Results 1 to 2 of 2

Thread: The USA Does & Has Always Tortured - McCoy

  1. #1

    Default The USA Does & Has Always Tortured - McCoy

    AMY GOODMAN: Juan, our final topic today is the issue of torture.
    [from www.democracynow.org May 1, 2009]

    JUAN GONZALEZ: Yes. Well, sixty-two people were arrested Thursday outside the White House protesting US torture policies. Dressed in orange jumpsuits and black hoods, the activists were calling for President Obama to close Guantanamo and end Americaís policies of torture and indefinite detention. The activists criticized Obama for refusing to investigate or prosecute crimes committed by the Bush administration.

    On Wednesday night, President Obama said waterboarding was torture, but he gave no indication that he planned to hold anyone from the Bush administration accountable for authorizing torture.


    PRESIDENT BARACK OBAMA: I believe that waterboarding was torture. And I think that theówhatever legal rationales were used, it was a mistake.



    AMY GOODMAN: To talk more about the latest developments on the issue of torture, weíre joined here in Madison, Wisconsin, by Alfred McCoy. Heís a professor of history at the University of Wisconsin-Madison, author of several books, including A Question of Torture: CIA Interrogation, from the Cold War to the War on Terror.

    Itís great to have you here, Professor McCoy. We last saw you in New York when your book first came out. A lot of things have happened since then, especially just in the last week: the issuing of, or the making public the so-called torture memos. Your response?


    ALFRED McCOY: Weíre at a critical moment in the debate about torture. Weíre at the exact moment historically weíve been at six times over the past forty years. Whatís happened since really 1970, right up to the present, because weíve been engaged in torture continuously throughout this entire period, is that Congress and the press will conduct a major exposť of torture; the public will be momentarily aroused; there will be no sustained investigation, no prosecution, no penalty; the practice will continue. A few more years later, another revelation, another round of debate, discussion, nothing done, and then it emerges again.

    So I think whatís fairly certain to say, that if the past teaches us anything, that unless there is serious prosecution and something beyond simply a legislative investigation, something more binding, something more permanent, that within five or six years, weíll be faced with another major torture scandal just like this one, except it will be worse, because the world will remember this exposť. Theyíll think that we tried to correct, and we didnít correct, and theyíll realize that this is in fact American state policy, that torture is part of the apparatus of American power.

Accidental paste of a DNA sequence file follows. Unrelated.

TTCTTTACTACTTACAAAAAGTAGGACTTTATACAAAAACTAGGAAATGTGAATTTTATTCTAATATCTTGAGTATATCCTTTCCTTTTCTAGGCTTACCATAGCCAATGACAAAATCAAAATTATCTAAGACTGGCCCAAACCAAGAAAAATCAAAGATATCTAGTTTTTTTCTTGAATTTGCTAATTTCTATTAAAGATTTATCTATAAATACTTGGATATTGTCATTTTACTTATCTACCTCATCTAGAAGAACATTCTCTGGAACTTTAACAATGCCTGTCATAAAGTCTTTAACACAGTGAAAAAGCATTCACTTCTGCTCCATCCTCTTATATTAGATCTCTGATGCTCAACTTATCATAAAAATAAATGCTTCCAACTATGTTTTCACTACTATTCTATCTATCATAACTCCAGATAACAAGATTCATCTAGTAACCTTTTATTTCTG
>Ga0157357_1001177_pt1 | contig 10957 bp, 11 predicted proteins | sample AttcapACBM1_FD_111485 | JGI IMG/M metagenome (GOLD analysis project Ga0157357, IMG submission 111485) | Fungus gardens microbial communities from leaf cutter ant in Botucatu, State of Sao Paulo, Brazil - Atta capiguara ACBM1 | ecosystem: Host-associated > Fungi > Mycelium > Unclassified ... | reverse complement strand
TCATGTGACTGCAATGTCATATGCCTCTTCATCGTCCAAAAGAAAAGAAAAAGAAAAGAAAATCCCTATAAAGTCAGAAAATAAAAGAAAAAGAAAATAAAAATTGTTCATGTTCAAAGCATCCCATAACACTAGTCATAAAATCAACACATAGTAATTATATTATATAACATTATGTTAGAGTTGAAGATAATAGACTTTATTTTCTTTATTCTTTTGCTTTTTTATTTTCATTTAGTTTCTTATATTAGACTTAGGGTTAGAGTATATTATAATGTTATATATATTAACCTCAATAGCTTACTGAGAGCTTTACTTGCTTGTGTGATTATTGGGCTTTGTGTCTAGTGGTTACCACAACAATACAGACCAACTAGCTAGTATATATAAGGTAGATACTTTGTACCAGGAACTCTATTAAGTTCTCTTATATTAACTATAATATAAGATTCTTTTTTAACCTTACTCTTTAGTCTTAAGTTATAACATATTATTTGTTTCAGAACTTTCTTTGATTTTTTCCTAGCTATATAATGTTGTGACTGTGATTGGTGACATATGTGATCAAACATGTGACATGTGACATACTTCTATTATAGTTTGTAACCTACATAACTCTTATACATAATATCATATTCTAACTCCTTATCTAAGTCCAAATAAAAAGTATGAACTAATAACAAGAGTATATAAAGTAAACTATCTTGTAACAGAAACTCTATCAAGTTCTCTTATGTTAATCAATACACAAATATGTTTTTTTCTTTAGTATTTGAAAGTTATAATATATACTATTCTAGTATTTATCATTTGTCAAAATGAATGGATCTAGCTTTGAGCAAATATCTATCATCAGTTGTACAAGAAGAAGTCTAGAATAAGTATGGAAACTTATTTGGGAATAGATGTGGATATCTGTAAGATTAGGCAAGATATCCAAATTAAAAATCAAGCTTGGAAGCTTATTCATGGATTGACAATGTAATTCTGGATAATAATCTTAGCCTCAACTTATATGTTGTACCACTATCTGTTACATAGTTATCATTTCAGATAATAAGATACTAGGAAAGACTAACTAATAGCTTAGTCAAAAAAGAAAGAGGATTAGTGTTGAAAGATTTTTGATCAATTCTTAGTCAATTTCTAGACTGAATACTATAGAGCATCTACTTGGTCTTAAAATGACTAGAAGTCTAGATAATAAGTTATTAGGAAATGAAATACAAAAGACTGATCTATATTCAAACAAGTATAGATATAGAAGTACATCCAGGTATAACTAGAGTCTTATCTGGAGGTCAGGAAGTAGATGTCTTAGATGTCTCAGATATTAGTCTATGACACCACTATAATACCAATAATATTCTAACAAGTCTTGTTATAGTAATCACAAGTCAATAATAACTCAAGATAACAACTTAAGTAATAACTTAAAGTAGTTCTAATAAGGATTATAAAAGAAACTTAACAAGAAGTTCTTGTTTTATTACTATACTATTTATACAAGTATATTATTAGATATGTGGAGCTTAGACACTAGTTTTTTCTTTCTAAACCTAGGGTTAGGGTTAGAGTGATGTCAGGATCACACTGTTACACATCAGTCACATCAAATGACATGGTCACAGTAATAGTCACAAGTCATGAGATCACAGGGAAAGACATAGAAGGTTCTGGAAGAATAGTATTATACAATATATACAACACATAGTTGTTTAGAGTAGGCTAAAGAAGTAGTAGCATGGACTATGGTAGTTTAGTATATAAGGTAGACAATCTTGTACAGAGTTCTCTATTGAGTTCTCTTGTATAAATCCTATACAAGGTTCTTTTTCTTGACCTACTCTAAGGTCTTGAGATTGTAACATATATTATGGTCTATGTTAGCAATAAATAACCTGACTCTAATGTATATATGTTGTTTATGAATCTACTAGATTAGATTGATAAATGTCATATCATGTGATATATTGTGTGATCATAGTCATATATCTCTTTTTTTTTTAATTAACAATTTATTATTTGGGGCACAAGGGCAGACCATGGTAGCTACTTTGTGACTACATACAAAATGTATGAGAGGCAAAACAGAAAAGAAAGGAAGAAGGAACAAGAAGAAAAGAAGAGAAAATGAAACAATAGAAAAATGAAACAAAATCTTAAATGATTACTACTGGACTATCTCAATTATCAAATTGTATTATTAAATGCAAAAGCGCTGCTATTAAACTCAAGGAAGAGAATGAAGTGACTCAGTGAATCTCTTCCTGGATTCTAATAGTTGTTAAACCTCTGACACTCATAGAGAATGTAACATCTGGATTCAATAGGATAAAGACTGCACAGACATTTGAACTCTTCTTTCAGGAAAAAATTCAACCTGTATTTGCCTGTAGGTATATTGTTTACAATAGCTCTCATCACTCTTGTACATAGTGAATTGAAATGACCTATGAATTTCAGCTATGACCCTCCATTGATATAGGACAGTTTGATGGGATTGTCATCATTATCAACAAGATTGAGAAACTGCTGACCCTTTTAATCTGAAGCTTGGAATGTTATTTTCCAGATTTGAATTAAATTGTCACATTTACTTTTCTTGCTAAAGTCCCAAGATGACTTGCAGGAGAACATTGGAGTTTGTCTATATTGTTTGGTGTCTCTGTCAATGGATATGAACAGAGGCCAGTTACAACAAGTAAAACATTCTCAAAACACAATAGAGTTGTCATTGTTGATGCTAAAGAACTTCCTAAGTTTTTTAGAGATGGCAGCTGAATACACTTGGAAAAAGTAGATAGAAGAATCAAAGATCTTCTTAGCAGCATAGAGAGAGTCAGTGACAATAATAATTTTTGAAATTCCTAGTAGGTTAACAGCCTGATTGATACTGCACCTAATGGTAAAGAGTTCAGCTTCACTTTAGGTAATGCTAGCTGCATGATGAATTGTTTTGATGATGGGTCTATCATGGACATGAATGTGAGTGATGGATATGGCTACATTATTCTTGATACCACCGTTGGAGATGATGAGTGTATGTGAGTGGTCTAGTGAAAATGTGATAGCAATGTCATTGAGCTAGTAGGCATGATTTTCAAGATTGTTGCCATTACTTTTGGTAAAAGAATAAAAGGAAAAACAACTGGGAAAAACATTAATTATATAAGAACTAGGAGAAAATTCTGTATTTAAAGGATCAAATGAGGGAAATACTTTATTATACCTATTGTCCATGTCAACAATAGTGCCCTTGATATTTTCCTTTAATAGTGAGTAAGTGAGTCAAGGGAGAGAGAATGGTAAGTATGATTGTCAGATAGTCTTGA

AMY GOODMAN: Well, talk about President Obamaís approach, on the one hand, releasing the torture memosóand Iíd like you to respond to specifically whatís in those torture memosó


    ALFRED McCOY: Sure.


    AMY GOODMAN: óbut then saying he will not be holding the interrogators responsible, people involved with it; we have to move forward, not move back.


    ALFRED McCOY: Right. Thatís exactly how you get impunity. Thatís whatís happened every single time in the past. For example, in 1970, the House and Senate of the United States discovered that the Phoenix Program had been engaged in systematic torture, that they had killed through extraditial executions 46,000 South Vietnamese. Thatís about the same number of American combat deaths in South Vietnam. Nothing was done. There was no punishment, and the policy of torture continued.

    In 1994, for example, the US ratified the Convention Against Torture. There was no investigation of past practice. So, when that ratification went through, it was done in a way that in fact legalized psychological torture, because when we ratified that convention, we also, if you will, passed a reservation, which then got codified into US federal law, Section 2340 of the US Federal Code. In that code, we said that psychological torture, which is actually the main form of torture practiced by the United States since the 1950s, is basically not torture.

    And we defined, very cleverly, under that code, what psychological torture is. We simply said itís four things. Itís extreme physical pain, forced injection of drugs, threats against another, or doing that to a third party. OK? Thatís all that psychological torture is. In other words, everything in those torture memos, all those techniques of belly slaps, face slaps, face grabbing, waterboarding, is, under US law, supposedly not torture, because when weóPresident Clinton ratified the UN Convention Against Torture, he didnít look into the past, he didnít discover what the nature of American torture was. And so, weíre now at a moment where if we donít prosecute or donít punish or donít seriously investigate, that this will be repeated again.

    Another thing that emerges from the memos is, in fact, that the Bush Justice Department is very well aware. If you read the May 2005 memo by the head of the Office of Legal Counsel, Steven Bradbury, he says, ďLook, I canít assure you that waterboarding is not torture. You know, the courts may find that it is torture. But donít worry about it. Because you know what? The courts arenít going to rule on this.Ē So in other words, donít worry about the law, because the law doesnít apply to you. The law will not be brought to bear. And thatís the problem of President Obamaís procedure. The men were assured that they could torture, because it wouldnít come before the courts.

    Thereís another problem with those memos, as well. Those memos argue again and again that the most extreme of all the authorized CIA techniques, waterboarding, is not torture, because it does not violate that same Section 2340 of US Federal Code. But it does. Waterboarding is the most cruel, the most extremely cruel form of torture known to man, very simply because of thisóand people donít understand, I think, waterboarding. Amy, if you and I were riding in a car, and we went off a bridge in January here in Wisconsin and crashed through the ice and went down to the bottom of the Ohio River, within three minutes you and I would be dead from drowning. If there were an infant in a car seat behind us, that infant could survive for twenty minutes under water. A weak, fragile three-month-old infant could survive twenty minutes under water, be plucked by the rescue crew from the waters and suffer no brain damage, be perfectly fine. Alright? How can this happen? Itís the mammalian diving reflex. The human being is so afraid of death by drowning that we are hardwired into our biology, into ourÖ


    JUAN GONZALEZ: I want toó